I’m going to try to keep this pretty straightforward this month, because my wife still is mad at me for getting accidentally locked in a port-a-john at the rig, so don’t tell Tom.

Almost all rigs have the capacity to drill a hole deeper or a large-enough diameter to be unable to run the casing string without overloading the derrick or the drawworks. Often, the driller will pull the rig off the hole and rig up a crane of suitable weight capacity to run the casing. This works, but it is time-consuming and expensive. It also relies on outside, third-party companies that may or may not understand our objectives.

There is a better way. The casing can be “floated” into the hole, relieving much of the weight on the rig. This is done with a float shoe, which acts as a check valve at the bottom of the casing, and allows the volume inside to displace enough fluid to balance part of the weight. Of course, a normal check valve will not work; it must be drillable, to continue the well. It must be made of drillable materials. Halliburton and other companies make float shoes in most sizes, but, in the larger sizes, we would have to take out a second mortgage to afford one. Actually, it’s pretty easy to build one yourself.

The easiest material out of which to build a float shoe is the casing you are going to run in the hole. It is the right size, and it has the mill certs your engineer wants to see, so that will shut him (or her) up.

Start with a piece of casing about 4 feet long. The float shoe is going to need a rounded bottom so it will slide by any bridges in the hole, so you will need something rounded to make a mold. On smaller sizes, a weld-on cap will work; on the larger sizes, the stamped end-cap from a butane tank is perfect.

Set the rounded end cap up on a base, or bury it in the ground to get a stable work platform. Liberally grease the inside of the cap. Set the casing stub up, square and level on the cap. Duct-tape the two together. Now you are ready to build your float shoe.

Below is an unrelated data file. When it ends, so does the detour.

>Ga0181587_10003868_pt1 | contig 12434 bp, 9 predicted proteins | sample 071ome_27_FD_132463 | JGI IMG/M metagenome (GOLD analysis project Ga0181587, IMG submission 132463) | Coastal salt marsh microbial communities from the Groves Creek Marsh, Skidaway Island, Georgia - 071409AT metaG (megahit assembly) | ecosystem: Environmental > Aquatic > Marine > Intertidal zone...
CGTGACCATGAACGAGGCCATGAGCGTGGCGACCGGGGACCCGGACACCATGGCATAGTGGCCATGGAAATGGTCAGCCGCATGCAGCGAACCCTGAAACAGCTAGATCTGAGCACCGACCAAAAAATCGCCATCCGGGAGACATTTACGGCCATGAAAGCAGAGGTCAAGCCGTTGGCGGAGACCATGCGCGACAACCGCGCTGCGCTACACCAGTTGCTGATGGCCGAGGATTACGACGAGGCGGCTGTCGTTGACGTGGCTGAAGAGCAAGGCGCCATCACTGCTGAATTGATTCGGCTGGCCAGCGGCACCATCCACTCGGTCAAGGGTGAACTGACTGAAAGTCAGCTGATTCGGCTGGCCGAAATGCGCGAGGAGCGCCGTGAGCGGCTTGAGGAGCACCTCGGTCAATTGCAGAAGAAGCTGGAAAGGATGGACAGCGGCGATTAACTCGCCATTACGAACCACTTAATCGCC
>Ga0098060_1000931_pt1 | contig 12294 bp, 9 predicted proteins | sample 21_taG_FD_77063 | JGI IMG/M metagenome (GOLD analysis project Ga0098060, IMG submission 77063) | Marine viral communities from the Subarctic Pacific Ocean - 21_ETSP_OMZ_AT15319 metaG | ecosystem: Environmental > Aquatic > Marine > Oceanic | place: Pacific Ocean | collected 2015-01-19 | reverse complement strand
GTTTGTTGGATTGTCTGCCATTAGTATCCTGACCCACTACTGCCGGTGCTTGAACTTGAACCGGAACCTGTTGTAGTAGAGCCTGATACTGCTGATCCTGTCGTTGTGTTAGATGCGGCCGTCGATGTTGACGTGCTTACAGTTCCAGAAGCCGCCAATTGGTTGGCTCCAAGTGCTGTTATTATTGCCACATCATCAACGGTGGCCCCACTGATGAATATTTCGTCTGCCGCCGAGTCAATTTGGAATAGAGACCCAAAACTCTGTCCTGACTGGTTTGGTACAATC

The first thing is the valve itself. It must seal securely and be able to withstand the differential pressure, but still be drillable. I use a ball valve. The ball itself is made of a baseball, liberally coated with the urethane compound that we use to coat tool handles.

The body is made of common PVC pipe and fittings. I use a piece of 4-inch PVC for the lower end, a 2-in.-by-4-in. tapered reducer for the seat, and a piece of 2-inch PVC for the upper tube. The 4-inch must extend all the way to the bottom, with the baseball inside, the reducer about halfway up, and the 2-inch out the top. The baseball goes inside the 4-inch. When it floats, it will seal the pressure, but when you pump cement, it will open allowing full flow. Run a couple welding rods across the 4-inch to keep from pumping the ball all the way out.

Because cement tends to shrink when it sets, it is important to anchor the cement in the shoe. In smaller sizes, I use several welding rods, inserted through the casing, from side to side, to anchor the plug. In larger sizes, use 2-inch-long (or so) self-tapping screws, inserted from the outside of the casing in several places, so they stick inside to provide an anchor point for the plug.

After the valve is built and the plug anchors are installed, stand the valve assembly in the float shoe body, and fill it with neat cement. Let it set a couple days, until you’re ready to run pipe and go for it.

On the first joint or two, you will have to fill the casing before it gets down to the floor, but after that, you can run pipe, filling as needed to control string weight.

I have a couple precautions for you when running a float shoe: Since the casing is not taking any of the displacement of the hole, you will create large surge pressures on the formation. It is possible to knock the bottom out of the well if you don’t run slowly. Carefully calculate the collapse pressure of your casing, and make sure to fill the casing often enough to allow a safety margin on casing collapse pressure. In a worst-case scenario, it is possible for the plug to fail and come up the casing. This will cause the rig to take the full weight of the string. It usually doesn’t happen too fast; you can see as a continuous steady increase on the weight indicator. If this happens, set it down on the slips, right now!

Usually, everything goes well, and you can land your casing where you want it, at a weight your rig can handle. When you drill out, all you will be drilling will be cement, PVC and a baseball. I usually watch for the remains of the baseball in the returns; it gives me a good indicator that I am just about through the shoe.

I’ve included a sketch of the float shoes we make. If I can help, drop me a line.